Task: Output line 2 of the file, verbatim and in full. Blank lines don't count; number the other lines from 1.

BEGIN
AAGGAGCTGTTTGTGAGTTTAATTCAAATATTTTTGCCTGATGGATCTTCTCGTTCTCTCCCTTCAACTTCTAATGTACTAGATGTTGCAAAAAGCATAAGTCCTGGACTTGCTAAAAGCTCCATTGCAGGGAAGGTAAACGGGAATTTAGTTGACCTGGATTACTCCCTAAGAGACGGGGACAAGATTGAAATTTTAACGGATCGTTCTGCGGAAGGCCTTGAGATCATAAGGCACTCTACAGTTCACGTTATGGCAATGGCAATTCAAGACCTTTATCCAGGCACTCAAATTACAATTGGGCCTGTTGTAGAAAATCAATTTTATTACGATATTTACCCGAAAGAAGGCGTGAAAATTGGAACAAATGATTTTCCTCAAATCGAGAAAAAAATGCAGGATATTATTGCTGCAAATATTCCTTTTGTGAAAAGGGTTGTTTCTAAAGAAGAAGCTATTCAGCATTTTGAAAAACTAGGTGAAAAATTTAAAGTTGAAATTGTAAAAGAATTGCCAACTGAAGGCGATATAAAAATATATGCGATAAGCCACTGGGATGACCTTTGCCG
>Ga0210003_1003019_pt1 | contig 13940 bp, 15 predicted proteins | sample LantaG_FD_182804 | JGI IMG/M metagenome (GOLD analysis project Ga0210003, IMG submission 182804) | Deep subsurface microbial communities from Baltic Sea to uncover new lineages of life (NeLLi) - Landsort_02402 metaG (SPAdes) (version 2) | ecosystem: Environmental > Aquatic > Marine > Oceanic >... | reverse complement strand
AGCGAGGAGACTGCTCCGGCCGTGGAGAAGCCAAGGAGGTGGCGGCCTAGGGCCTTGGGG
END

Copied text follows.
>Ga0210003_1003019_pt1 | contig 13940 bp, 15 predicted proteins | sample LantaG_FD_182804 | JGI IMG/M metagenome (GOLD analysis project Ga0210003, IMG submission 182804) | Deep subsurface microbial communities from Baltic Sea to uncover new lineages of life (NeLLi) - Landsort_02402 metaG (SPAdes) (version 2) | ecosystem: Environmental > Aquatic > Marine > Oceanic >... | reverse complement strand